How to Handle Your Housing Complex’s Homeowners’ Association
Recent statistics show that nearly 60 million Americans currently live in condominiums. And that’s not even counting the folks who have vacation condos at their disposal for impromptu weekend getaways or retirement. But why condos at all over regular townhouses or apartments? Actually, there are a lot more benefits than you might think.
You know about their prime locations, especially when they’re located on the beach or in urban centers of culture and cuisine. You know about the tennis courts and swimming pools and fitness facilities most complexes have to offer. But perhaps the best advantage of living in a condo is that when things break down, all you have to do is contact the homeowners’ association (HOA) to get it repaired. Numbers from 2010 report that the number of HOA communities throughout the country is now over 300,000, which isn’t surprising given all that information.
Of course, there are downsides to being part of an HOA, too. The most obvious negative is the added cost you pay every month on top of your mortgage, but think about it — it’s likely less than you’d be paying for regular repairs and maintenance fees anyway. Still, some vacation condos tenants and even some year-round residents have a hard time wrapping their brains around the very idea of the HOA, which is why we’ve compiled a few tips to help you deal.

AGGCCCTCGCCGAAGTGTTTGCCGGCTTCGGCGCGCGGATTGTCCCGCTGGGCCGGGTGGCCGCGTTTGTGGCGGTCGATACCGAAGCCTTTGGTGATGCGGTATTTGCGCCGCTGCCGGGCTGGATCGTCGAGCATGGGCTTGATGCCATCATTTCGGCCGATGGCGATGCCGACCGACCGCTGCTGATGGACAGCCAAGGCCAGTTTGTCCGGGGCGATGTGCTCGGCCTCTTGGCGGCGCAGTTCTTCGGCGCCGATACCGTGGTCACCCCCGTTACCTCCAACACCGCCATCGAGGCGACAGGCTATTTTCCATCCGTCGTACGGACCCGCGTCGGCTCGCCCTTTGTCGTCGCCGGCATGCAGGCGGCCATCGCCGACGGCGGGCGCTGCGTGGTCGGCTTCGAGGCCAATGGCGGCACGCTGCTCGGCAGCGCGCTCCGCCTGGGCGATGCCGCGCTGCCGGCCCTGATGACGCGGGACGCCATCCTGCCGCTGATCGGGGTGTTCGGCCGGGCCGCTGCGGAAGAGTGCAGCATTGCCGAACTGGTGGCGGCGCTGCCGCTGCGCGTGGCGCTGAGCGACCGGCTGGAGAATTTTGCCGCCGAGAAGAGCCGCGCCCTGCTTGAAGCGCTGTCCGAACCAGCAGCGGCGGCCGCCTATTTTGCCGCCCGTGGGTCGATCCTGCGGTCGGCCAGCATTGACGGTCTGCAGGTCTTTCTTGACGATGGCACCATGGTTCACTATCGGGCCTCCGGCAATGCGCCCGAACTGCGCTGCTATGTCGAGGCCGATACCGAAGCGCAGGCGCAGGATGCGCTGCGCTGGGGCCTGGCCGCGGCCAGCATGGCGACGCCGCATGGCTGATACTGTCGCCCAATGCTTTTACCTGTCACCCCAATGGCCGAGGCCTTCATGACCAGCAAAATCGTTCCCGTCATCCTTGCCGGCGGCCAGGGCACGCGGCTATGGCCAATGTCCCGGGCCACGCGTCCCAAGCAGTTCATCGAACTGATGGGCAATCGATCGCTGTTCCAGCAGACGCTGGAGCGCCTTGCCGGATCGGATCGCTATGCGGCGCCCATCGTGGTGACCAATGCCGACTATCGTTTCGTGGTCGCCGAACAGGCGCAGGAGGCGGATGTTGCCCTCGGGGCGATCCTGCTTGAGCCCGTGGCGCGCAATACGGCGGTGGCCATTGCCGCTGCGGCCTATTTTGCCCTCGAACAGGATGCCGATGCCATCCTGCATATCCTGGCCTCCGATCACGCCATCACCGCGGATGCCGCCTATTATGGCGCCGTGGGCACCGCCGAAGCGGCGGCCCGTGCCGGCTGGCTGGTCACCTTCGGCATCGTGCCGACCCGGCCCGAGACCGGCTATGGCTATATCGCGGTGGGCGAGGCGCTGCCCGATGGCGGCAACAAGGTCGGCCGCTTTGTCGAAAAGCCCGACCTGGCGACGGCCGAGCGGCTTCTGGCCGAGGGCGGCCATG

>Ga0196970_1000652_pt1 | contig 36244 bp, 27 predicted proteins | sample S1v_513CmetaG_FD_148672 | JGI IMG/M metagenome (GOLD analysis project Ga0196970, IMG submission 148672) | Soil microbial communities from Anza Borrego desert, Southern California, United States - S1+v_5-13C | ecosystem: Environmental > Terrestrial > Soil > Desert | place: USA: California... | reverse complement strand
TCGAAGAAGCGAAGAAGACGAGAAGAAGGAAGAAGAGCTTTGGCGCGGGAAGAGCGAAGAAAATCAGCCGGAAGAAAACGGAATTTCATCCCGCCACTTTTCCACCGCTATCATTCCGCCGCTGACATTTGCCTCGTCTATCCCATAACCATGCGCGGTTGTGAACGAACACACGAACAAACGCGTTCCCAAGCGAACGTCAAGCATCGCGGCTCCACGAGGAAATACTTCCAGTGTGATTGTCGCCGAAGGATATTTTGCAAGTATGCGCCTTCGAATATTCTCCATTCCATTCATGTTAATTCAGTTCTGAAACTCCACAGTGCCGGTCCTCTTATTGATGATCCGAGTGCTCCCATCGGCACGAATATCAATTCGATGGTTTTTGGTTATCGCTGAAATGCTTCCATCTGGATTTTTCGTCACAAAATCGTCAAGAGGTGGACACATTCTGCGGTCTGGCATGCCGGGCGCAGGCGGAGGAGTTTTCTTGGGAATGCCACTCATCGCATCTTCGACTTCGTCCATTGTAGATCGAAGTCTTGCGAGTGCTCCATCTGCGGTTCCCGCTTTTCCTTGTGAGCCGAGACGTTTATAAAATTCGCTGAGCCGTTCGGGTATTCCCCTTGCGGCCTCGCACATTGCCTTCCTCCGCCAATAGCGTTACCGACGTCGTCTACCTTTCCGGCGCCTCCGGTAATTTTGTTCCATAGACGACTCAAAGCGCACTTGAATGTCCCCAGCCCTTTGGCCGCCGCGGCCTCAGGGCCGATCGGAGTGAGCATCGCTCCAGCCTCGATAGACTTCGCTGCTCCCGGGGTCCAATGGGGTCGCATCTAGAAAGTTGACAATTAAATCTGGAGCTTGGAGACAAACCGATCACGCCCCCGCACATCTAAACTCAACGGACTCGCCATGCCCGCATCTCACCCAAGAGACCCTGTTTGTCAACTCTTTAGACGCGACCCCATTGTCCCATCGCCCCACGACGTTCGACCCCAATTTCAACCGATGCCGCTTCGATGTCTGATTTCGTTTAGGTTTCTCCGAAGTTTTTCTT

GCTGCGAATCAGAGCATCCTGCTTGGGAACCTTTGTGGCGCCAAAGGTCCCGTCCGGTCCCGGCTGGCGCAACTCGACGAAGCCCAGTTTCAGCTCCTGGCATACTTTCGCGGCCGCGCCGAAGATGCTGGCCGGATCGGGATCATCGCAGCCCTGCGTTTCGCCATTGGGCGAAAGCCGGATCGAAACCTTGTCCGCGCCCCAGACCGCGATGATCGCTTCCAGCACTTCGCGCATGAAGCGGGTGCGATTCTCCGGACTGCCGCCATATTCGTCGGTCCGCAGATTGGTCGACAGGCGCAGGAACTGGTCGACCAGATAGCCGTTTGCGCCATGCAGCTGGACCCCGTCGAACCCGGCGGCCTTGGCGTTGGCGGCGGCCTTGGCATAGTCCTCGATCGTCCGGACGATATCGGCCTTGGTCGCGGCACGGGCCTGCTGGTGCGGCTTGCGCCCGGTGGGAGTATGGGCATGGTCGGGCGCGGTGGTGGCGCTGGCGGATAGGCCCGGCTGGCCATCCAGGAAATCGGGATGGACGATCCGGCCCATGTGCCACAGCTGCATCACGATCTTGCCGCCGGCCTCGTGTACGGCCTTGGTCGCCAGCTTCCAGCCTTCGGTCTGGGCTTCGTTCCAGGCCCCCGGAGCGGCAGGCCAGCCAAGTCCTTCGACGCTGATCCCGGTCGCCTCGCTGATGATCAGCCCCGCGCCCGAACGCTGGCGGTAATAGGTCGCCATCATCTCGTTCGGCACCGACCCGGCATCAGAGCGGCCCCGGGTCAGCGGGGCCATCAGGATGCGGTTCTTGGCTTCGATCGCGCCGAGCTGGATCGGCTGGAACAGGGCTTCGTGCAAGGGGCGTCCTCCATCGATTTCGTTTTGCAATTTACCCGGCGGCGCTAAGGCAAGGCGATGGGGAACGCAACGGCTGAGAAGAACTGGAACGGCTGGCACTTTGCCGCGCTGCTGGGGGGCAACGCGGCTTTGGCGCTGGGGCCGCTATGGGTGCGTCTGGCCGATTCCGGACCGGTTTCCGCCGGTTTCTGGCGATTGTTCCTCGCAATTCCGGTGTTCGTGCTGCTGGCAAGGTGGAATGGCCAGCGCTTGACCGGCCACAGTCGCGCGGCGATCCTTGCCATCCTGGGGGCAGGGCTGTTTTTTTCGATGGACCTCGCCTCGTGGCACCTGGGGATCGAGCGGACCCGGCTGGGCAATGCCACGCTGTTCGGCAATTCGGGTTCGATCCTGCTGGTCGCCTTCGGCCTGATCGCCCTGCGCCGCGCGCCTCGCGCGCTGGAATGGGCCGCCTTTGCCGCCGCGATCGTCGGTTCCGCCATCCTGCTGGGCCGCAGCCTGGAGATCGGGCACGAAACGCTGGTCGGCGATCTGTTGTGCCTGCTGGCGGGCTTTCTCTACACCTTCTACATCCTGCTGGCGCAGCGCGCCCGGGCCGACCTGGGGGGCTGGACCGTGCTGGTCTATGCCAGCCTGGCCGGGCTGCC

Know the rules and read the agreements.
Nothing is worse than receiving your bill at the end of a bill and finding out you owe an additional $200 to the HOA because you broke some kind of bylaw. Reading the fine print of the contract when you sign it means more than simply glossing over the details — it means really studying all the stipulations so you can avoid situations like a secret $200 fee that seemingly pops up out of nowhere. This is one of the most essential tips you can follow when looking around for new condos for sale.
Realize that you’re all in it together.
The “all” means your neighbors as well as yourself. They signed the agreements just like you did and they likely have all the same questions you do. Depending on how long they’ve lived in the complex and have dealt with the HOA, maybe they even have the answers. Use your neighbors as a great resource for finding out what kind of rules your HOA tends to enforce more heavily than others. After all, you can never have too many allies when it comes to dealing with housing overlords.
Always keep in contact with HOA members.
Luxury real estate agents can only tell you so much. At the end of the day, they’re looking to make a sale, so they may end up talking up a place far beyond what it’s actually worth in terms of quality of life. The best way to help out your situation, though, is always to get approval from your HOA before you make any changes to the property. Open lines of communications are always the quickest ways to happiness in the housing department.
Got a tip for prospective tenants of vacation condos or other facilities inside a housing complex? Leave it in the comments below! Helpful research also found here.